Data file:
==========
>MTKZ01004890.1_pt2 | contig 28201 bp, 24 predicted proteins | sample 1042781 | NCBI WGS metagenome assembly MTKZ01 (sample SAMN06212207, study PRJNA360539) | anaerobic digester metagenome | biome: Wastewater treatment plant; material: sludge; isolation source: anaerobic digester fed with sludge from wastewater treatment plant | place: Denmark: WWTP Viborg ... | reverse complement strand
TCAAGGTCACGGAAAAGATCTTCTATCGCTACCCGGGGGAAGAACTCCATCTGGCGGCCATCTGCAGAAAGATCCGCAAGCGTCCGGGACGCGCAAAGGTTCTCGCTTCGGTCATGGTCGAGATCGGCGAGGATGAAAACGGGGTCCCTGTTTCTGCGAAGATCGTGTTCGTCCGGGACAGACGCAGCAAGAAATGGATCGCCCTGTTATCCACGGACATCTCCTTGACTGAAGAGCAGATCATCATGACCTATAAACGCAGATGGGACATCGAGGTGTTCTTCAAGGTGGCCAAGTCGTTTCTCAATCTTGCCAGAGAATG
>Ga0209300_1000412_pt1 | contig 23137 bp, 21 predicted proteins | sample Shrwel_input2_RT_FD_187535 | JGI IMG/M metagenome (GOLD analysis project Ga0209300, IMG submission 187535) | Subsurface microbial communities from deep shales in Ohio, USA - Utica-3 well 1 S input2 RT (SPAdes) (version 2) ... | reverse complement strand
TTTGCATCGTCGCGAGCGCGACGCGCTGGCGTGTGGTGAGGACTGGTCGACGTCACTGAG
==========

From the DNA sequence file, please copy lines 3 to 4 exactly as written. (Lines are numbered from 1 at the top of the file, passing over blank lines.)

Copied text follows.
>Ga0209300_1000412_pt1 | contig 23137 bp, 21 predicted proteins | sample Shrwel_input2_RT_FD_187535 | JGI IMG/M metagenome (GOLD analysis project Ga0209300, IMG submission 187535) | Subsurface microbial communities from deep shales in Ohio, USA - Utica-3 well 1 S input2 RT (SPAdes) (version 2) ... | reverse complement strand
TTTGCATCGTCGCGAGCGCGACGCGCTGGCGTGTGGTGAGGACTGGTCGACGTCACTGAG